cost added to his slop chit.
The MV Merkur arrived alongside with stores and Ping Wo
gave us fresh water. The next day a boxing tournament was conducted to
create those diversions in a usually routine life, to lift the morale
of the crew, as well as organised fishing trips using explosives.
Mr G.S. Smale, schoolmaster, joined on 9 January 1944. We finally had
Christmas dinner on 3 January 1944 as well as receiving some mail and
enjoying the Pacific Merry Go Round show during the dogwatches.
Shropshire refuelled twice, once from the oiler Bishopdale
and later from USS Victoria, whilst under way. After carrying out
tracking exercises near the Cape in Porlock Bay to Sudest Bay in company
with Boise and Phoenix we practised our AA skills during
a sleeve target shoot.
On the 16th Arunta picked up a reluctant and injured Japanese survivor
from a plane which had been shot down. After an operation his reluctance
to leave the destroyer shows what kindness can do even to our 'bonsai'
On 19 January 1944 visits were made by our officers and crew to see old
shipmates aboard Kanimbla, Westralia, Bundaberg, Warrego,
Kapunda, Pine, Kalgoorlie, Katoomba, Stawell, Mildura, Castlemaine, Stuart
alongside and ML 816. Others enjoyed a magnificent feed of turkey
and icecream whilst visiting US ships Blue Ridge, Boise,
Phoenix. These visits although very short in duration made a sailor's
lot a little more rewarding - the Americans were always generous. The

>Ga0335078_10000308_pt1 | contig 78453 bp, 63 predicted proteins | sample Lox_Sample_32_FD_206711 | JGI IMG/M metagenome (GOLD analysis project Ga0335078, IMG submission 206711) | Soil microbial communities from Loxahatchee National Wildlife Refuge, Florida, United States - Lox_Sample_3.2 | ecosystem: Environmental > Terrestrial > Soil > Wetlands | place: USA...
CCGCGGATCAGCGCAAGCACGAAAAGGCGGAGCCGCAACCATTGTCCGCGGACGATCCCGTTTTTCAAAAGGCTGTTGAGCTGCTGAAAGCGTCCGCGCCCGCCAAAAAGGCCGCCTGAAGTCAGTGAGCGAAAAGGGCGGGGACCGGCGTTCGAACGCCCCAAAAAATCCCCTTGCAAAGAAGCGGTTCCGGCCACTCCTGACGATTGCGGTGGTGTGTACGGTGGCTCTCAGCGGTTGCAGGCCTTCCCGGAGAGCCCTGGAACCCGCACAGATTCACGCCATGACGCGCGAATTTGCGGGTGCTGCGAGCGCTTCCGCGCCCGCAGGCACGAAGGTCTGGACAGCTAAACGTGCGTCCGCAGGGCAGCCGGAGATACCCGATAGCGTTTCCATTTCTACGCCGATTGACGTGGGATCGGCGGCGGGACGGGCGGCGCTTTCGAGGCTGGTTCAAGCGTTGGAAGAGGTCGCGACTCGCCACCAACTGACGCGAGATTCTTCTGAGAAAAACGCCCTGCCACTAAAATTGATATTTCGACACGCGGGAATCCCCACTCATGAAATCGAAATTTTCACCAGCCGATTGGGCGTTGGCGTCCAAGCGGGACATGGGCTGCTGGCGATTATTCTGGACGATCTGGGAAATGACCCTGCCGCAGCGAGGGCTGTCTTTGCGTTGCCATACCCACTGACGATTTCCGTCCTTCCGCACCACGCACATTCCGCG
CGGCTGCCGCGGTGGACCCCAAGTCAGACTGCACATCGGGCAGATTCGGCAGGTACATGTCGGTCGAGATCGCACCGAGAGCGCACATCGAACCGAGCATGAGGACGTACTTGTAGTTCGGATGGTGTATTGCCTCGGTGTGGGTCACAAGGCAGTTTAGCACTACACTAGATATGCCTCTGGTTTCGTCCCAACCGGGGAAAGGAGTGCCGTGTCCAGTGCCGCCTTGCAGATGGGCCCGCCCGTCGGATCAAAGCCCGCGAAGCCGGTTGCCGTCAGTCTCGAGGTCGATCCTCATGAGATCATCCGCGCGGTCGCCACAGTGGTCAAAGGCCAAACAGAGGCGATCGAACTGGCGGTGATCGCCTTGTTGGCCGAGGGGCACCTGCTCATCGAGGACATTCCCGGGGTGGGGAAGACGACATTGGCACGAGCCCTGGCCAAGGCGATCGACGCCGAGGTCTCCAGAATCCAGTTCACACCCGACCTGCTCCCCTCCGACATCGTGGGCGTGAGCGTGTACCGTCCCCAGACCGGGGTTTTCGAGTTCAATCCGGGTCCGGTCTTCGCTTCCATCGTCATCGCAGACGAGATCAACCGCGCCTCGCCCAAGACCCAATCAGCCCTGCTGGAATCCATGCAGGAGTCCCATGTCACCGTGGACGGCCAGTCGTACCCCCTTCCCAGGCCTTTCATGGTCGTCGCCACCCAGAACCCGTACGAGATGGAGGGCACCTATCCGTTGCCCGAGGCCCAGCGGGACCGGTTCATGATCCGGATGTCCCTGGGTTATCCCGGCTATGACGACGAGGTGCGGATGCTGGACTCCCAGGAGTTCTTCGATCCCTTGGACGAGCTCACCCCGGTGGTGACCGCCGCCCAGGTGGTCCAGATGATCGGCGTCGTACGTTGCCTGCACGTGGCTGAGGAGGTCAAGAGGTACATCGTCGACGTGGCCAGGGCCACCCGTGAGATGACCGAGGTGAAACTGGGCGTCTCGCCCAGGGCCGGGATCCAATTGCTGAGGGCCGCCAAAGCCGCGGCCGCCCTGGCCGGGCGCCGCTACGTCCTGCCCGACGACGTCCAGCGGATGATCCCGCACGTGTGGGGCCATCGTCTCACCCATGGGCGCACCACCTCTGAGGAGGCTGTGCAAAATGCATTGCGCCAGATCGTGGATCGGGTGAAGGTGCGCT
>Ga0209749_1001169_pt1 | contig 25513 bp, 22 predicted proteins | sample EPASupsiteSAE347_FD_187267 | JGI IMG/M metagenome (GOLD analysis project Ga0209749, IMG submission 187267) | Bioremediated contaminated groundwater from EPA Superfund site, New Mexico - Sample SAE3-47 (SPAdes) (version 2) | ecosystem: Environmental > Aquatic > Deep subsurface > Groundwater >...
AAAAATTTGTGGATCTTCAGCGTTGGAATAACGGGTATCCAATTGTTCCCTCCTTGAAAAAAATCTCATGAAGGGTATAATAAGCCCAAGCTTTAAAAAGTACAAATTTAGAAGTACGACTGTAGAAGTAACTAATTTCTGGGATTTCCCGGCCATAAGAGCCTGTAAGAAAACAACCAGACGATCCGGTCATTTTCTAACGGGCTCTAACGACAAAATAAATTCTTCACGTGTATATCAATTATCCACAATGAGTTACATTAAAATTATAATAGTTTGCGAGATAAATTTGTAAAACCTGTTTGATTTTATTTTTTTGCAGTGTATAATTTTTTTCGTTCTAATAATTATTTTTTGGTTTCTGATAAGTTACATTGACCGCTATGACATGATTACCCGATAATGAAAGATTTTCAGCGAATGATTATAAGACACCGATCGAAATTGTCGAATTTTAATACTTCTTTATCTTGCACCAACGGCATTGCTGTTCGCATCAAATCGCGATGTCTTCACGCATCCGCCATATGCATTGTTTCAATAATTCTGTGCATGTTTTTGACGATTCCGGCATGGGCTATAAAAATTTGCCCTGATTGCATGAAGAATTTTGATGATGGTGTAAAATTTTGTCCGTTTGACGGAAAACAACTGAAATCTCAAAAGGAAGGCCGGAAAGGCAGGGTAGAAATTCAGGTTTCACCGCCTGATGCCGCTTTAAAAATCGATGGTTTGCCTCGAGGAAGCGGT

finishing touch to this interlude was an enjoyable show on 21 January
1944 held on the foc'sle by an all-negro band and other entertainers creating
a very memorable occasion.
Warramunga left on the 8th returning to Sydney for refit, arriving
on 12 January 1944. On 15 January 1944 Australia also left for
a refit of eight weeks duration in Sydney which included the fitting of
a 281 radar aerial.
Shropshire's time was taken up with several air raid alerts at
this period, exercises at sea carrying out 4" and close range weapons
firing at sleeve targets as well as 4'' surface firing at smoke floats,
tactical manoeuvres and radar air tracking exercises with Phoenix
and Boise. Shropshire departed for Sydney on the 27th using
three propellers as one shaft was defective. We arrived on 30 January
1944 having averaged a speed of 24 knots.
On our return from Shropshire's first battle tour the crew more
than welcomed liberty and rest whilst some long serving sailors received
long leave. Shropshire was lying at No 3 berth Walsh Bay. A dance
at Grace Bros Auditorium was well organised and well received and the
attendance of Captain Collins and other officers gave the occasion a touch
of class and tone to the proceedings.
On Monday 7 February, Admiral Crutchley's flag was hoisted in Shropshire
and two days later we left Sydney for Milne Bay with Admiral Sir Guy Royle
the First Naval Member, his secretary Captain J.B. Foley and Mr Essington
Lewis on board heading for our second battle tour.